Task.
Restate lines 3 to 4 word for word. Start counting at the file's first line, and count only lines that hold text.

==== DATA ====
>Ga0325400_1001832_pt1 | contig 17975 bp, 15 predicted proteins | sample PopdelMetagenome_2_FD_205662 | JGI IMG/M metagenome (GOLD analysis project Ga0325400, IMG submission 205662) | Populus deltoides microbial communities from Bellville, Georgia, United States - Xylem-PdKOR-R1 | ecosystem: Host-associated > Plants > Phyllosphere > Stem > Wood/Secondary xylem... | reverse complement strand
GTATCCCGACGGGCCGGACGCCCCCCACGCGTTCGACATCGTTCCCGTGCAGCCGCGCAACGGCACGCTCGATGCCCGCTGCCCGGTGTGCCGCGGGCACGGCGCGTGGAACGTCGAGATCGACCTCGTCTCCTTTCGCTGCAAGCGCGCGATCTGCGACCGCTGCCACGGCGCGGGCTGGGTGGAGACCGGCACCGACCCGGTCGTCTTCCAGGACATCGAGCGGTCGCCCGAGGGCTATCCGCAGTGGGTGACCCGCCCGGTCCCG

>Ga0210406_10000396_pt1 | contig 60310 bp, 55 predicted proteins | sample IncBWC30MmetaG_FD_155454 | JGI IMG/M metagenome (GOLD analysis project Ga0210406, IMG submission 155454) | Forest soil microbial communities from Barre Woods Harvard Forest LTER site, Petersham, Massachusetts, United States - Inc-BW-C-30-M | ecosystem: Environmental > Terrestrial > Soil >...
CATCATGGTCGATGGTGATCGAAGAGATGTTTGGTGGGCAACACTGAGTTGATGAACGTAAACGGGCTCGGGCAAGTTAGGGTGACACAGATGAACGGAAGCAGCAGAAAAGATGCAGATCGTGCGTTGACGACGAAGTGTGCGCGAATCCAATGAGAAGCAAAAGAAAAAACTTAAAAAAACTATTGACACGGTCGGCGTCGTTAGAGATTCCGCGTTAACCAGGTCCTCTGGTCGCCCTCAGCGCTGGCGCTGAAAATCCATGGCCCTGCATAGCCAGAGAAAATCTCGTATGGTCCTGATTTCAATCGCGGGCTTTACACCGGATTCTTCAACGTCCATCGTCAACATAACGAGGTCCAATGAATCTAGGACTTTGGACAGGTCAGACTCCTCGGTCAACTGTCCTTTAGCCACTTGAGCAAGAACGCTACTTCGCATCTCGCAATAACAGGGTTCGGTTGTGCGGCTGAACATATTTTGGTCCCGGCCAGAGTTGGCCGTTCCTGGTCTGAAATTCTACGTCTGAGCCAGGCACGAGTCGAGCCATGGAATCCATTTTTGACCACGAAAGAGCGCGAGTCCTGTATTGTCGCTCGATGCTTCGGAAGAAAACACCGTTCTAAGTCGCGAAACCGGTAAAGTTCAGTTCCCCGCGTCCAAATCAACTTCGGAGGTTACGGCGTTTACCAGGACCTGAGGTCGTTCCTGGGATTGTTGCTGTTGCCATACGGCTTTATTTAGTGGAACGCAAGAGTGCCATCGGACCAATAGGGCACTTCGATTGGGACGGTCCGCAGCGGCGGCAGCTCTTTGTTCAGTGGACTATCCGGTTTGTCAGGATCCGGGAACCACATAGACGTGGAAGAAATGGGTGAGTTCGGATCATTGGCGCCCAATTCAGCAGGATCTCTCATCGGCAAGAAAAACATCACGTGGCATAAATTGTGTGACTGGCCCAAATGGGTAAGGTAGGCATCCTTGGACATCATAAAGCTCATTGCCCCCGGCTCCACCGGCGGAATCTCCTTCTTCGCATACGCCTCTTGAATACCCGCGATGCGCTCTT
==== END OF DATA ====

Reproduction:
>Ga0210406_10000396_pt1 | contig 60310 bp, 55 predicted proteins | sample IncBWC30MmetaG_FD_155454 | JGI IMG/M metagenome (GOLD analysis project Ga0210406, IMG submission 155454) | Forest soil microbial communities from Barre Woods Harvard Forest LTER site, Petersham, Massachusetts, United States - Inc-BW-C-30-M | ecosystem: Environmental > Terrestrial > Soil >...
CATCATGGTCGATGGTGATCGAAGAGATGTTTGGTGGGCAACACTGAGTTGATGAACGTAAACGGGCTCGGGCAAGTTAGGGTGACACAGATGAACGGAAGCAGCAGAAAAGATGCAGATCGTGCGTTGACGACGAAGTGTGCGCGAATCCAATGAGAAGCAAAAGAAAAAACTTAAAAAAACTATTGACACGGTCGGCGTCGTTAGAGATTCCGCGTTAACCAGGTCCTCTGGTCGCCCTCAGCGCTGGCGCTGAAAATCCATGGCCCTGCATAGCCAGAGAAAATCTCGTATGGTCCTGATTTCAATCGCGGGCTTTACACCGGATTCTTCAACGTCCATCGTCAACATAACGAGGTCCAATGAATCTAGGACTTTGGACAGGTCAGACTCCTCGGTCAACTGTCCTTTAGCCACTTGAGCAAGAACGCTACTTCGCATCTCGCAATAACAGGGTTCGGTTGTGCGGCTGAACATATTTTGGTCCCGGCCAGAGTTGGCCGTTCCTGGTCTGAAATTCTACGTCTGAGCCAGGCACGAGTCGAGCCATGGAATCCATTTTTGACCACGAAAGAGCGCGAGTCCTGTATTGTCGCTCGATGCTTCGGAAGAAAACACCGTTCTAAGTCGCGAAACCGGTAAAGTTCAGTTCCCCGCGTCCAAATCAACTTCGGAGGTTACGGCGTTTACCAGGACCTGAGGTCGTTCCTGGGATTGTTGCTGTTGCCATACGGCTTTATTTAGTGGAACGCAAGAGTGCCATCGGACCAATAGGGCACTTCGATTGGGACGGTCCGCAGCGGCGGCAGCTCTTTGTTCAGTGGACTATCCGGTTTGTCAGGATCCGGGAACCACATAGACGTGGAAGAAATGGGTGAGTTCGGATCATTGGCGCCCAATTCAGCAGGATCTCTCATCGGCAAGAAAAACATCACGTGGCATAAATTGTGTGACTGGCCCAAATGGGTAAGGTAGGCATCCTTGGACATCATAAAGCTCATTGCCCCCGGCTCCACCGGCGGAATCTCCTTCTTCGCATACGCCTCTTGAATACCCGCGATGCGCTCTT